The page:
English Literature

An introduction to English Literature

Q: What are the entry requirements for A level English Literature?

We require a grade 5 in GCSE English Language and the same in GCSE English Literature.

Q: Is A level English Literature a big step up from GCSE English Literature?

Many of our students comment on the fact they whilst they do find it a rather large step up in terms of the demands placed on you as a student, they also felt that the support they were given early in Year 12 really helped them to make the transition a successful one. Perhaps the biggest difference between the A level and GCSE is the way you will tackle the texts (books, plays and poems) we study. We try to move you away from a GCSE style ‘micro analysis’ of texts and move towards a wider consideration of the way literary texts are read and understood. Each of the exam questions pushes you to form an argument so you will move away from a rather neutral consideration of the way literary texts are constructed and move towards a critical interpretation of texts. The questions ask you what you think, and you must respond by forming an argument and supporting it with good quality evidence from the texts.

Q: What kind of student to I need to be to be successful in this subject?

This subject tends to attract students who still enjoy picking up a book and reading. It’s for those students who enjoy the process of reading fiction and then considering the ideas it raises. If you enjoy examining and exploring ideas, and like debating and discussing critical possibilities, you will enjoy this subject. This is an academic A Level and the demands are great so expect to be tested in this subject. If you’re not a fan of reading books, you won’t enjoy this subject! If poetry leaves you cold, you won’t enjoy this subject!

Q: Why is English Literature a good subject to study at A level?

English Literature is one of the most well regarded A Levels available. It has been described as a ‘facilitating subject’ by Russell Group universities for several years. The word ‘facilitating’ suggests that universities believe this is one of a few subjects that best prepares students for HE level study. The skills you develop will be transferable into all sorts of situations.  You will become a confident critic, a strong writer and a confident speaker. You will have developed the ability to critically evaluate complex texts and develop sophisticated responses to them. Your academic writing will improve, and you will become a fluent speaker as you will have had the chance to practise your discussion and debating skills in class many times during your two years of study. Oh…and you get to read some great books and talk to lots of like-minded people about them!

Q: What are English literature lessons like?

Debate and discussion are key in this subject. We will often identify key moments from one of the set texts and we will try to evaluate it in some detail. This will often involve some paired or small group work at first before we open the discussion to the wider class. You will hear others’ opinions on the texts and will discuss and debate the critical possibilities developing confident interpretations. You will start to see that literary texts can be examined from several different critical perspectives and your eyes will be opened to the idea that a literary text is not static and that meanings change depending on your approach.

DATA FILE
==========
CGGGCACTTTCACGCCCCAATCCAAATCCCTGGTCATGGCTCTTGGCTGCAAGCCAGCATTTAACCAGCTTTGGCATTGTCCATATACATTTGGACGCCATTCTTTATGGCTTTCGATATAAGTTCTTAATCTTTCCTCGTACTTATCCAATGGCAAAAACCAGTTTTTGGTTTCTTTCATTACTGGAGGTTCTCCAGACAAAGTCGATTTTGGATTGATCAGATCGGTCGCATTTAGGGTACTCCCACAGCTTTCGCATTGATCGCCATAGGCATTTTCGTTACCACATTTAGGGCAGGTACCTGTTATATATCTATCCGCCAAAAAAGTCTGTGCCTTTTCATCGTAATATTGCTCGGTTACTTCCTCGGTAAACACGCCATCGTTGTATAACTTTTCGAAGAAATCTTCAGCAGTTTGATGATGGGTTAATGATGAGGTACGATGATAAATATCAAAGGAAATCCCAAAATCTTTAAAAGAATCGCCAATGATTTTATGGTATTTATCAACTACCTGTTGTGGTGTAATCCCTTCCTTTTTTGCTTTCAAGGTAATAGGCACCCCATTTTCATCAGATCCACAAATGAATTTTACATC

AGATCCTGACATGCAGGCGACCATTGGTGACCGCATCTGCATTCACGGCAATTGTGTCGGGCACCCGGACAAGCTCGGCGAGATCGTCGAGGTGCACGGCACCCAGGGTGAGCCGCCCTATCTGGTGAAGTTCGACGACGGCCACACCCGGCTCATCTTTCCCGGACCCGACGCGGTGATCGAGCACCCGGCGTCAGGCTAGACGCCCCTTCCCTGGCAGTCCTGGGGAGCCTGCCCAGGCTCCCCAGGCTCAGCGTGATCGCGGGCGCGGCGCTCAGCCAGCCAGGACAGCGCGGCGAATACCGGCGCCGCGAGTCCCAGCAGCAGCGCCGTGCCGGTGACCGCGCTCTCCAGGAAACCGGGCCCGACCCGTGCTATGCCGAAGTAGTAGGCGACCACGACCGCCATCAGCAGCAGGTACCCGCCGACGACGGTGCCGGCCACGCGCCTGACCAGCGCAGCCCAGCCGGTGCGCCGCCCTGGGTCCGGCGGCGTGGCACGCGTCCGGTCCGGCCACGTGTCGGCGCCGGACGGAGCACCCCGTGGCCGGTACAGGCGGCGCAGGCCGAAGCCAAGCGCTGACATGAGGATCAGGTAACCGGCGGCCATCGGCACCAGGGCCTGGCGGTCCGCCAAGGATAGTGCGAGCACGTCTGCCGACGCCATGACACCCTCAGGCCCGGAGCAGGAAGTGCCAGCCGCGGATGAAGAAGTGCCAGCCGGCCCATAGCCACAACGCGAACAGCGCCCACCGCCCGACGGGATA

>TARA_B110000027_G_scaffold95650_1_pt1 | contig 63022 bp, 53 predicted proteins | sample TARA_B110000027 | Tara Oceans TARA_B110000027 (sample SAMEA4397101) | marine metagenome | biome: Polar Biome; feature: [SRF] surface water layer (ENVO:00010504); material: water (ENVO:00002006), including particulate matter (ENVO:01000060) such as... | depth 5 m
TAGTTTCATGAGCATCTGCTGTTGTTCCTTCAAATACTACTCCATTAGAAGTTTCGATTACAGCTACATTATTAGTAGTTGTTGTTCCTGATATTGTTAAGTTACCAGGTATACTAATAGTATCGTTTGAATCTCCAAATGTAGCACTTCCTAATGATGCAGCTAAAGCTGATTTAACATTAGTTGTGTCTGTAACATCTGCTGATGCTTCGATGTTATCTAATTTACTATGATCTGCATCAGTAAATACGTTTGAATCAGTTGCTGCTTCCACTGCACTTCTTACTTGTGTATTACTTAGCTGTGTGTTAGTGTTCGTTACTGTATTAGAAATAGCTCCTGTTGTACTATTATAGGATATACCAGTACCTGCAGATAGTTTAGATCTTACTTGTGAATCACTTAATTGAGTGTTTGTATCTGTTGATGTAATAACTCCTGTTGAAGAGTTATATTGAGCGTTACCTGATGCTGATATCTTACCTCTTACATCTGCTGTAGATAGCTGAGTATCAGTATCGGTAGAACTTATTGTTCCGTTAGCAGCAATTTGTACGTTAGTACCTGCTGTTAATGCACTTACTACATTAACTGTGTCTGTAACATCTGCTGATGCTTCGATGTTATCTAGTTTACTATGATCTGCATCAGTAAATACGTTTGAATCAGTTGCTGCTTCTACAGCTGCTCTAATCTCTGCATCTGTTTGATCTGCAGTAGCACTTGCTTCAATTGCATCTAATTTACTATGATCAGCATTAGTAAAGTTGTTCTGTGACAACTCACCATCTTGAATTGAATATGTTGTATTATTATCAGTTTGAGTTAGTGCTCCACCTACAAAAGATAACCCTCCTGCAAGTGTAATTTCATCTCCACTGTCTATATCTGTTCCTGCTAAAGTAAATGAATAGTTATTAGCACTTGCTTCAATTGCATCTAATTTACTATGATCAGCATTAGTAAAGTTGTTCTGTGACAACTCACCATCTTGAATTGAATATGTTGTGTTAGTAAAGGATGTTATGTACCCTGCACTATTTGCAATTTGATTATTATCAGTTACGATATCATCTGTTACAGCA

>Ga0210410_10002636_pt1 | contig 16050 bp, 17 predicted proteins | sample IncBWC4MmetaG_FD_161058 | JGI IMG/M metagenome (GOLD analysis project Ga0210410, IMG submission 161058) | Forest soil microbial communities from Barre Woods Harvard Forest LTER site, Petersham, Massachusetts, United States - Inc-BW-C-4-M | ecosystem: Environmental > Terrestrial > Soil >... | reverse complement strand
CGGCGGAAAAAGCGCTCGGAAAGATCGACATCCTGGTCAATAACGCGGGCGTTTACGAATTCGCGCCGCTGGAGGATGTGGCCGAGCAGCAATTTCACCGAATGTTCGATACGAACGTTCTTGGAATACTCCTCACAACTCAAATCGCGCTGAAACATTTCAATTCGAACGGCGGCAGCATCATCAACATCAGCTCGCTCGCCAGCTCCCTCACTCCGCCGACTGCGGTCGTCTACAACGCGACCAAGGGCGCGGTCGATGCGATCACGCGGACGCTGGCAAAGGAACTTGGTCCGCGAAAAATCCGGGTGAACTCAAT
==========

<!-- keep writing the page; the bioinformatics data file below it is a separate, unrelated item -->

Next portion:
Q: How many students are in a typical English Lit class?

We generally have between 20 and 25 students in a class at A Level. The classrooms are generously sized and will comfortably accommodate 25 students.

Q: What books do we do?

In your first year you will tackle the genre of Tragedy. The set texts are:

  • Othello by William Shakespeare
  • Death of a Salesman by Arthur Miller
  • The poetry of John Keats

In you second year of study, you will be tackling the genre of Crime. The texts for study are:

  • When Will There Be Good News? By Kate Atkinson
  • Brighton Rock by Graham Greene
  • The Rime of the Ancient Mariner by Samuel Taylor Coleridge

You will notice that the first year is dominated by drama texts and the second year is dominated by prose texts. We will read the texts together in the first year and you will have the summer between the two years to read the two novels on the course. You will be expected to purchase your own copies of the books (except for the Keats’ poetry and the Coleridge text in the second year). You will be expected to read independently at times, and you will have to have read the two novels before we begin studying them as a class in the early parts of the second year.

Q: What can I do with my English Literature A Level?

An A Level in English Literature opens all sorts of doors. As it’s so well regarded as a subject, your UCAS application will really benefit from its presence. The skills you will develop on the course are applicable to all sorts of academic courses at university. Students who take English lit often go on to study courses in Law, English Literature, History, Politics, Sociology, Psychology, Creative Writing, Linguistics etc.

Q: Any more questions?

If you have any questions that are not covered in this document, please feel free to contact the college or email the English Literature Course Leader, Jason Prince, directly: [email protected]

We hope that the Springboard materials, Course video, FAQs and Subject Live chat have answered all your questions about the course. If you do have any other generic questions, please contact the course leader [email protected]

Please note that queries about your individual progression onto the course should be directed to [email protected]